October 10, 2008 / 3:09 PM / in 9 years

Travel Postcard: 48 hours in San Francisco

<p>The Maltese Falcon, a clipper sailing luxury yacht owned by U.S. venture capitalist Tom Perkins, sails into San Francisco Bay September 27, 2008.Robert Galbraith</p>

SAN FRANCISCO (Reuters Life!) - Got 48 hours to explore San Francisco? Reuters correspondents with local knowledge help visitors get the most from a short visit...

FRIDAY

6 p.m. -- Start your visit off with a meal at one of the city's hot dinner spots, Zuni Cafe. The restaurant sits in a glass-enclosed space overlooking Market street and offers a menu of Mediterranean-inspired dishes that change daily. Sample fresh local oysters at the always-buzzing downstairs bar or grab a table upstairs and try the signature roast chicken with bread salad and taste why San Francisco is famous worldwide for food.

8 p.m.-- See what's playing at the American Conservatory Theater, which puts on a mix of classical and new productions and whose alumni include actors Denzel Washington, Annette Bening and Benjamin Bratt. If music is more your thing, head to the city's North Beach neighborhood to Jazz at Pearl's in a club styled on a 1930s speak-easy.

10 p.m. -- Finish the night with drinks at Tosca Cafe next door to Jazz at Pearl's. The bar is popular with locals and tourists alike and the VIP back room is a gathering place for local celebrities and politicians like Sean Penn and Mayor Gavin Newsom. Throw a few quarters into the opera jukebox and sip one of the bar's famous brandy-spiked cappuccinos made with Ghiradelli chocolate at the long mahogany bar. You can also check out the former beat bar Vesuvio Cafe across the street or for a more local experience, wander up Columbus Avenue and take a right on Stockton Street to Tony Niks, a hip, friendly neighborhood bar.

SATURDAY

8 a.m. -- Begin the day at the historic Ferry Building at the foot of Market Street and stroll through dozens of shops and restaurants that sell everything from fresh local fish to artisan cheeses to just-baked breads. Nosh on caviar at Czar Nicoulai Caviar or try some chocolate from Scharffen Berger Chocolate Maker. If the weather is nice, grab a coffee, some pastries and enjoy breakfast outside while watching the ferries dock. On Saturdays the plaza teems with local farmers who set up stalls at a twice-weekly Farmers Market to sell fresh California fruits, vegetables, jams, breads, cheeses and other locally produced foods.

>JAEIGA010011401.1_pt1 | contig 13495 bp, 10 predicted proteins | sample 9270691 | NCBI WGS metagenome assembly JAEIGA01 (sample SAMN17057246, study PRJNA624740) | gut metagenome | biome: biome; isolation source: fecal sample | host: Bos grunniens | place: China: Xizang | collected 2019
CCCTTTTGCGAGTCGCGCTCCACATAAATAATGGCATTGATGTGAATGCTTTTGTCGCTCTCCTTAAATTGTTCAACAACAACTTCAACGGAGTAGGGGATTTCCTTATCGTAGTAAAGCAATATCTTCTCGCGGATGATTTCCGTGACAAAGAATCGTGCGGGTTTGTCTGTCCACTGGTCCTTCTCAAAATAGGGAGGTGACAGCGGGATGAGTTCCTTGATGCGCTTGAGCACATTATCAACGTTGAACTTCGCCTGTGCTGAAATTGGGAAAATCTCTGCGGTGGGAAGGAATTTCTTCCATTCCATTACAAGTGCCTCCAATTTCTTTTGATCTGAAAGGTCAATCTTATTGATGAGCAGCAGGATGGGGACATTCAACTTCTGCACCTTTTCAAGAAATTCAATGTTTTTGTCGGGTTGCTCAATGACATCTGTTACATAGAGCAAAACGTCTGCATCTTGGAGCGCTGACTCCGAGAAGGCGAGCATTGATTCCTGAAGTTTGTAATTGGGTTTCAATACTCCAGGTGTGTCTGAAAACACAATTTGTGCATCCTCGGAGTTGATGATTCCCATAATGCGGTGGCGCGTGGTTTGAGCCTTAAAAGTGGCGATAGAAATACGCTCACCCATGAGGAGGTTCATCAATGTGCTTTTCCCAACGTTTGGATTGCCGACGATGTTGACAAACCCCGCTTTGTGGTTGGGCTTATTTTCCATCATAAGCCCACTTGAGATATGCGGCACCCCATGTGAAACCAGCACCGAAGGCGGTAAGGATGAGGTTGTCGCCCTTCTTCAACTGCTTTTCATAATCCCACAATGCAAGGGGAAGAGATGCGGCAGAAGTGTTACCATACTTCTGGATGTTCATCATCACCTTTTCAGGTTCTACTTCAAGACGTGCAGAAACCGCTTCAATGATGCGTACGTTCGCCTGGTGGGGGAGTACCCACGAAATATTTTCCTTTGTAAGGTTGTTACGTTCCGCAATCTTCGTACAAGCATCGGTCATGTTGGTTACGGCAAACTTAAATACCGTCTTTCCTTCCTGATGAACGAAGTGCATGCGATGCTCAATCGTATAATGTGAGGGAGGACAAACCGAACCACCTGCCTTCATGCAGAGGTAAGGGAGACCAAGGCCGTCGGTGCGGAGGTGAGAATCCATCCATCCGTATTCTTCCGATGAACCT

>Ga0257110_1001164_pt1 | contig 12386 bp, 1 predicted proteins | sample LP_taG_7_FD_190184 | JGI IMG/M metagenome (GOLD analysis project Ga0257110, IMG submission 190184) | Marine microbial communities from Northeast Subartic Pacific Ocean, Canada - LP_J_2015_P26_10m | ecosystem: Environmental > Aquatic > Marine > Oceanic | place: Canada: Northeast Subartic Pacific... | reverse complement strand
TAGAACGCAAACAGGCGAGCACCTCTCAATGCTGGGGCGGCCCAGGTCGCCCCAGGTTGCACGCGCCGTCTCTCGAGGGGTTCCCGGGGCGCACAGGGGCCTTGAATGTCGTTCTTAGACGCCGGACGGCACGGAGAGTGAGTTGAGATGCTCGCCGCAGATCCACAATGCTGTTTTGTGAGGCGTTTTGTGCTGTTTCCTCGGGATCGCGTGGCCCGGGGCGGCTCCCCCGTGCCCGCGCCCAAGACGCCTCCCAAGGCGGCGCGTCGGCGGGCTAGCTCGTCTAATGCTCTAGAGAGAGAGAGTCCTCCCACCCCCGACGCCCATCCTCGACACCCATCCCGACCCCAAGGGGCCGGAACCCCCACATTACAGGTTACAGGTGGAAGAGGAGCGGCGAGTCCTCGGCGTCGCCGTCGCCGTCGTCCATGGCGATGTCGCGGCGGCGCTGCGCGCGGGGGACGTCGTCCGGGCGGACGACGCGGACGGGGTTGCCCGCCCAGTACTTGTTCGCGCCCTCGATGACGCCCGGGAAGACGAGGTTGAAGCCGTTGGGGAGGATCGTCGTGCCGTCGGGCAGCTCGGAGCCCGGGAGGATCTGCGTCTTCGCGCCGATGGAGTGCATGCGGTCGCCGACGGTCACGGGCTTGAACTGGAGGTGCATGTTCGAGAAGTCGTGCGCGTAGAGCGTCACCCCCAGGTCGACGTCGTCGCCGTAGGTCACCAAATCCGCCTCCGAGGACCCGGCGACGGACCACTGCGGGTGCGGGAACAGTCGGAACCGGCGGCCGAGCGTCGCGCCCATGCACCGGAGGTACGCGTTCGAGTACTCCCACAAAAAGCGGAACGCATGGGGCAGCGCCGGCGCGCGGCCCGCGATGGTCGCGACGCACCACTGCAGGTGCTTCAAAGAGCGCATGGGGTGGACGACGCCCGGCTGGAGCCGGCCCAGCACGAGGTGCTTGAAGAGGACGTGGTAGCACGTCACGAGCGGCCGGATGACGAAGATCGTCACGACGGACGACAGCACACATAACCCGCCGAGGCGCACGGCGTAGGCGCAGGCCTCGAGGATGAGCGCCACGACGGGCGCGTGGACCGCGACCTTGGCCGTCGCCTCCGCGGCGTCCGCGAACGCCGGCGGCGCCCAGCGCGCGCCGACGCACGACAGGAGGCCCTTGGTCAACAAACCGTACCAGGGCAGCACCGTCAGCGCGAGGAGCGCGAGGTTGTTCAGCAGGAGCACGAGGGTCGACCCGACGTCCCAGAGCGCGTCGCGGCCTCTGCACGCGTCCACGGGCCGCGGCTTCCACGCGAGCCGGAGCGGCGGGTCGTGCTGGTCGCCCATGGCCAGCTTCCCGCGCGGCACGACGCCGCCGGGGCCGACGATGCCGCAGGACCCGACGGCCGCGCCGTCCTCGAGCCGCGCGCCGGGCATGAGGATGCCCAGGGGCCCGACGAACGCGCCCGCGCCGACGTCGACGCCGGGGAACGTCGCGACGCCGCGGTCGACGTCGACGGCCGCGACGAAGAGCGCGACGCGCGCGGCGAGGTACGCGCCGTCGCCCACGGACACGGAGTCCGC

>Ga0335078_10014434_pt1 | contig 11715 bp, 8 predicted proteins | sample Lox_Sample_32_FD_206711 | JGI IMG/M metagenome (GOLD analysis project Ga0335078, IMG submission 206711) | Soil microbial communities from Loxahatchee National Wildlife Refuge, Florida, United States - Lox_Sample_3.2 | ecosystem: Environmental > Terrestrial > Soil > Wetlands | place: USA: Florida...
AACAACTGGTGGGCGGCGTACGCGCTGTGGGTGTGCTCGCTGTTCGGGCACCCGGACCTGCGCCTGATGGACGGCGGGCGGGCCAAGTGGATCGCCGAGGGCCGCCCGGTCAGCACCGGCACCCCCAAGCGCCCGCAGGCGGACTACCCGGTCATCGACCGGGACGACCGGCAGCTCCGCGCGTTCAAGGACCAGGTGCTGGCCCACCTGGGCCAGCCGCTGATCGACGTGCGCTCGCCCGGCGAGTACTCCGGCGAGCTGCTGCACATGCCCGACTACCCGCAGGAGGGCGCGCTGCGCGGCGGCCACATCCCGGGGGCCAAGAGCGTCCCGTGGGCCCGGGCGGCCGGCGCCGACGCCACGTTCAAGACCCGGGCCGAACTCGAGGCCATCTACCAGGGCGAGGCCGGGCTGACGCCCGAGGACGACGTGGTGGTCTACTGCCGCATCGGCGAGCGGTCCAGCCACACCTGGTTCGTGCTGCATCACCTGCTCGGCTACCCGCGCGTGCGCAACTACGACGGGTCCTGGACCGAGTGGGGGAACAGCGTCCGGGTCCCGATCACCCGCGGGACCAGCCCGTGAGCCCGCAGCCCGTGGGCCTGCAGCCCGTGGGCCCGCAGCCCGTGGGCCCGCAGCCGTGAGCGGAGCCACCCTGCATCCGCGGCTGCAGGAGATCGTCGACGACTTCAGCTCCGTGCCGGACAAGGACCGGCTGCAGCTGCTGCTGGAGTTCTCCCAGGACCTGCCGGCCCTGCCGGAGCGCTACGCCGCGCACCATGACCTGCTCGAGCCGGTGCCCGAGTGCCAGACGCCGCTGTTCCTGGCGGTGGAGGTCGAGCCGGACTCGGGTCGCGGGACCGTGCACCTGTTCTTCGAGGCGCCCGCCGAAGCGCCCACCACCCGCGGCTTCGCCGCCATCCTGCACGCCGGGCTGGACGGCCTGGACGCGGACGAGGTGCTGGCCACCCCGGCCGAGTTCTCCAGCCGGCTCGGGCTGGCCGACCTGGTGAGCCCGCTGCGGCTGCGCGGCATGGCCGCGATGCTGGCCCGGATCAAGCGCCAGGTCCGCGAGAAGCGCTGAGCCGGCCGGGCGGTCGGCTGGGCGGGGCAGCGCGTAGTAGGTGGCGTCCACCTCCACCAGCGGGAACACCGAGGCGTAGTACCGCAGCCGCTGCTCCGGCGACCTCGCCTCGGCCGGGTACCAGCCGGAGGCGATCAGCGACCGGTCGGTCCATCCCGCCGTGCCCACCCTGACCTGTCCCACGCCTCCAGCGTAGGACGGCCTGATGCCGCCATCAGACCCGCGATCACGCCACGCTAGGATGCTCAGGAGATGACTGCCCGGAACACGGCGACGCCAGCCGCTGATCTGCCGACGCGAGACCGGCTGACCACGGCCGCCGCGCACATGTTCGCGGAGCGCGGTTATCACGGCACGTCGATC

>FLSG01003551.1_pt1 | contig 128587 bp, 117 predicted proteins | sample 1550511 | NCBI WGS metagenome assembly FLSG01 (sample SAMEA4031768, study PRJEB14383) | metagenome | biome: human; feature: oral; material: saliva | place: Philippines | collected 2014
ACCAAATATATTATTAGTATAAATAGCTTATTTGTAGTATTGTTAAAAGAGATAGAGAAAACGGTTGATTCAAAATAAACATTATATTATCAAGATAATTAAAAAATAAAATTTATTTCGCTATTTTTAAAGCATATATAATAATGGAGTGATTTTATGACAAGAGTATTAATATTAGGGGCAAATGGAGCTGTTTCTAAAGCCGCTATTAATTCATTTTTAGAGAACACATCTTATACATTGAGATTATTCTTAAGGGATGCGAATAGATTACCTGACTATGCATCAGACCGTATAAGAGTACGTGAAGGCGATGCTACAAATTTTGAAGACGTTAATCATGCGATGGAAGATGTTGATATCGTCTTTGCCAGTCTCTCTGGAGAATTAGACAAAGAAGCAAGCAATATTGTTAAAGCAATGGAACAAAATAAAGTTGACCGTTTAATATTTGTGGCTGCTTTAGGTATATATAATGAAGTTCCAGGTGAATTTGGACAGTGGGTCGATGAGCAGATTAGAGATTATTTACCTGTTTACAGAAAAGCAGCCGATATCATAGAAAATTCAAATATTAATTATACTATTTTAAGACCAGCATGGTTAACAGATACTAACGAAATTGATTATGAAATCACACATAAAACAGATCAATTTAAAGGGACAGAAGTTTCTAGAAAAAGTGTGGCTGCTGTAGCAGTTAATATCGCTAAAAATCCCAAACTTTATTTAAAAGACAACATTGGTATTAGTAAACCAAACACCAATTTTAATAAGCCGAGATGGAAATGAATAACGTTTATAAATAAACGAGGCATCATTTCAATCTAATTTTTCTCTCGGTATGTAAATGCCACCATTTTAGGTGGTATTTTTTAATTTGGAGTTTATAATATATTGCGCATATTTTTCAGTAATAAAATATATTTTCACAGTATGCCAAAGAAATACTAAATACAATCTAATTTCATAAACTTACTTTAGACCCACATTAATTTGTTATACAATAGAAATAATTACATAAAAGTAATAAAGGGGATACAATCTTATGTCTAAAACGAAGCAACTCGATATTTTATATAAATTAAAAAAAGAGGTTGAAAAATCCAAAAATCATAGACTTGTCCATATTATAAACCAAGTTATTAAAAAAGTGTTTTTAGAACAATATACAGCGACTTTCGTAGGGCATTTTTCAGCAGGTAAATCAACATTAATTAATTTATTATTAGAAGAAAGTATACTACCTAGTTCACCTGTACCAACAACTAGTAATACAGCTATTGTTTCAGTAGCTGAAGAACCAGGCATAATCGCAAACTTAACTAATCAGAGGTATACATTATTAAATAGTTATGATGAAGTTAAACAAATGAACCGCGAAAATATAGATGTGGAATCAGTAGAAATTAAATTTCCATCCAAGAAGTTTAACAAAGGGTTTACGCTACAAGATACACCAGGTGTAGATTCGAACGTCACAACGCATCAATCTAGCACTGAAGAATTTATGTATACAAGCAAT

10 a.m. -- Jump on a street car or take a leisurely walk up the Embarcadero to Fisherman's Wharf. Board the ferry to Alcatraz Island for some jaw-dropping views of the city and spend some time wandering through the notorious federal prison located smack dab in the middle of San Francisco Bay and whose inmates included Al Capone and Robert Stroud, better known as the "Birdman of Alcatraz."

<p>Marin County resident John Martiniin takes photographs of the fog-shrouded Golden Gate Bridge from the Marin Headlands in Sausalito, California September 24, 2008.Robert Galbraith</p>

12 p.m. -- Make your way back toward the city center by way of North Beach. Jack Kerouac and the Beat poets called the cafes and bars of this neighborhood home and many of their favorite haunts still exist. For lunch, crowd into Mario's Bohemian Cigar Bar overlooking Washington Square Park for their famous meatball sandwich slathered on locally-made focaccia bread. Head up Grant Street to check out the boutiques and then walk back to Columbus Avenue for a snack at Stella Pastry. If coffee is your thing, turn the corner to Cafe Trieste for java the locals swear by. Make a last stop at Lawrence Ferlinghetti's legendary City Lights bookstore to find radical political titles not available at mainstream shops. If you are up for it, climb the stairs to Coit Tower for views of the Bay and Lombard Street, known as the crookedest street in the United States.